0
Get Alert
Please Wait... Processing your request... Please Wait.
You must sign in to sign-up for alerts.

Please confirm that your email address is correct, so you can successfully receive this alert.

1
Brief Report   |    
How Quality Improvement Interventions for Depression Affect Stigma Concerns Over Time: A Nine-Year Follow-Up Study
Ruth Klap, Ph.D.; Lingqi Tang, Ph.D.; Terry Schell, Ph.D.; Naihua Duan, Ph.D.; Kenneth Wells, M.D., M.P.H.; Jeanne Miranda, Ph.D.; Cathy Sherbourne, Ph.D.
Psychiatric Services 2009; doi: 10.1176/appi.ps.60.2.258
View Author and Article Information

Dr. Klap, Dr. Tang, Dr. Wells, and Dr. Miranda are with the Department of Psychiatry and Biobehavioral Sciences, University of California, Los Angeles, 10920 Wilshire Blvd., Suite 300, Los Angeles, CA 90024 (e-mail: ruth@soc.ucla.edu). Dr. Schell and Dr. Sherbourne are with the Department of Health, RAND, Santa Monica, California. Dr. Duan is with the Department of Biostatistics, Columbia University, New York City.

Objective: This study examined the long-term impact on stigma concerns of two quality improvement (QI) interventions for depression in primary care. Methods: Data were from a nine-year follow-up of 805 participants in Partners in Care, a group-level randomized trial comparing patients enrolled in interventions with enhanced resources for therapy (QI-therapy) (N=284) or medication management (QI-meds) (N=267) with those in usual care (N=254). Participants were asked about stigma in regard to friends, health insurance, and employers. Results: Individuals in QI-therapy were significantly less likely than those in usual care and QI-meds to report concerns about friends learning about a history of depression (odds ratio [OR]=.66 and .65, respectively), and those in QI-meds were more likely than those in QI-therapy and usual care to have concerns about getting insurance (OR=1.42 and 1.68, respectively). Conclusions: Quality improvement programs for depression can raise or lower stigma concerns, depending on program design and resources for specific treatments. (Psychiatric Services 60:258–261, 2009)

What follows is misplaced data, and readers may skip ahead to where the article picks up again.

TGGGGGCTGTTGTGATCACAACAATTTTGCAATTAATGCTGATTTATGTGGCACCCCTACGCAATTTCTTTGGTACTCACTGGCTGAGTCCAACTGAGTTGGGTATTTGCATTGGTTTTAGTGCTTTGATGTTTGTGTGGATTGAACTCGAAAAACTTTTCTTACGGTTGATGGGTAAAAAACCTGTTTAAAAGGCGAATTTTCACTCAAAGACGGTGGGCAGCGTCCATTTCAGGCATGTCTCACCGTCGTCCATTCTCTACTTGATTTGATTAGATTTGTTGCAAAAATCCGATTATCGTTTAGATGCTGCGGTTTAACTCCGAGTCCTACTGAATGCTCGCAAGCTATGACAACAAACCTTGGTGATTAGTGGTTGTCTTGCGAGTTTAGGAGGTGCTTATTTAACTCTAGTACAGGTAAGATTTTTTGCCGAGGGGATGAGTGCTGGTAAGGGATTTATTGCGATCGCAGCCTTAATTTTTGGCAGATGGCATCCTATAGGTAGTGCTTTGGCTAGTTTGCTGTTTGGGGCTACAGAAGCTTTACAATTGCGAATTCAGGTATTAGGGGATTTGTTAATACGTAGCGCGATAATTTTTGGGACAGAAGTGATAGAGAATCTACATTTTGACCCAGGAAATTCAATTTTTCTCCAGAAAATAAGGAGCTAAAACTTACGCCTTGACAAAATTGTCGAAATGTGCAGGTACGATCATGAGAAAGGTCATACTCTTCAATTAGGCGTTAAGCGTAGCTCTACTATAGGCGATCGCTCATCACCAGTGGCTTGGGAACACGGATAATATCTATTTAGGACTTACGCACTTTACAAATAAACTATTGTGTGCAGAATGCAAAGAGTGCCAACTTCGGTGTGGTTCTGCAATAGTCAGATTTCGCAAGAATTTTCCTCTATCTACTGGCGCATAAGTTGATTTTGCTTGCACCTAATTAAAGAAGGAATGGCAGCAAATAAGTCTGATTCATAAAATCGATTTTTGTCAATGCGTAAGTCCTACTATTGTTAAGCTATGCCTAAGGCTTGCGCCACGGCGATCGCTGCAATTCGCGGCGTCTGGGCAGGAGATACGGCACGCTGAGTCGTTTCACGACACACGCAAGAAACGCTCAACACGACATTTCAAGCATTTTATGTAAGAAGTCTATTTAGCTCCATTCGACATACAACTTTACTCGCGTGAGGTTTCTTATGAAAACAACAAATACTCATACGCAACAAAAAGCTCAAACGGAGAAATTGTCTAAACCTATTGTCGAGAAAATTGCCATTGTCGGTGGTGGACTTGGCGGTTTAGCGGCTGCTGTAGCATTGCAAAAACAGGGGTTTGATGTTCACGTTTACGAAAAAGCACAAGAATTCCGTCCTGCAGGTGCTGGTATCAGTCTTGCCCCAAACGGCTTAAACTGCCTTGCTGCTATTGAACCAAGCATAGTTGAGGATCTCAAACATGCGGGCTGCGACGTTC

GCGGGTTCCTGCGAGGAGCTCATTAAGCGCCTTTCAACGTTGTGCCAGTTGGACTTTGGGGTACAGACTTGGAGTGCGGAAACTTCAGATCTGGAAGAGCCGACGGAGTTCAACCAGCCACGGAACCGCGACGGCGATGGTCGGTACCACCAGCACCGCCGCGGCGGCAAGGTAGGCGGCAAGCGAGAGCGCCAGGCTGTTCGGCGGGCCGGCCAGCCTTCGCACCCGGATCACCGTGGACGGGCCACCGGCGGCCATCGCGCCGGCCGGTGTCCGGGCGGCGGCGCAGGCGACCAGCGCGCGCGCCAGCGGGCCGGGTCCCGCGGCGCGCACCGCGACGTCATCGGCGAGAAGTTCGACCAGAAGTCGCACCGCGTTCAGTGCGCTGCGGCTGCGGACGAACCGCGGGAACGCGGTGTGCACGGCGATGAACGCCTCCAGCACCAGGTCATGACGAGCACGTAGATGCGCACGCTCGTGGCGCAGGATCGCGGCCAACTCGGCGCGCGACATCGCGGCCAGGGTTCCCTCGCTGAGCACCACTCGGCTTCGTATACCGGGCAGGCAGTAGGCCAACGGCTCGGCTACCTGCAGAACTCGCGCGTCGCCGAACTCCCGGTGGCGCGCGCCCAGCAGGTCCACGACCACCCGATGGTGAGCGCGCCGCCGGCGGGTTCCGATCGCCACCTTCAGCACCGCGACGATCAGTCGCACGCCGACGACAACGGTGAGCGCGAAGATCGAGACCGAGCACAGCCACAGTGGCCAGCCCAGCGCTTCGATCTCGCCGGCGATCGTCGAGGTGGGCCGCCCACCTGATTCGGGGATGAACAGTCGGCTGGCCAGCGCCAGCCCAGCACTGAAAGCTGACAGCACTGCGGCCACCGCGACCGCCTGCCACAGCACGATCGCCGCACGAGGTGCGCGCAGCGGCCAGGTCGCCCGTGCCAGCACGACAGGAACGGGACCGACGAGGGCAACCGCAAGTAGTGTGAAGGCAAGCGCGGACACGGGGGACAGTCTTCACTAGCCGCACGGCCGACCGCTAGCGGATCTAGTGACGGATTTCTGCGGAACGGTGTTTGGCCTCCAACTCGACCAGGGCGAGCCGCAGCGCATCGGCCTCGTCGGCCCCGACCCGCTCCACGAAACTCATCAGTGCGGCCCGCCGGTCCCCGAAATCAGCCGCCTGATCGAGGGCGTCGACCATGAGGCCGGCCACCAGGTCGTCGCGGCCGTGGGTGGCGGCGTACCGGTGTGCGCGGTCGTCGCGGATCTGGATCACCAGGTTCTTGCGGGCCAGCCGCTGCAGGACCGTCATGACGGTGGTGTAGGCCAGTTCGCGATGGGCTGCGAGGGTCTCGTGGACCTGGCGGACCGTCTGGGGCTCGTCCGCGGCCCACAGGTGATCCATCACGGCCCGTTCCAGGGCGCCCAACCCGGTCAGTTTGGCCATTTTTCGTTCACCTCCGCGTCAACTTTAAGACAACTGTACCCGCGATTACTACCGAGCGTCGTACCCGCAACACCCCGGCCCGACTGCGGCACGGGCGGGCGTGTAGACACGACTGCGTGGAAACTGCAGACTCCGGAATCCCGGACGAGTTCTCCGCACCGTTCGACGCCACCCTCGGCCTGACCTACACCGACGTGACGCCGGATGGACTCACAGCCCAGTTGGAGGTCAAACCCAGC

Abstract Teaser
Figures in this Article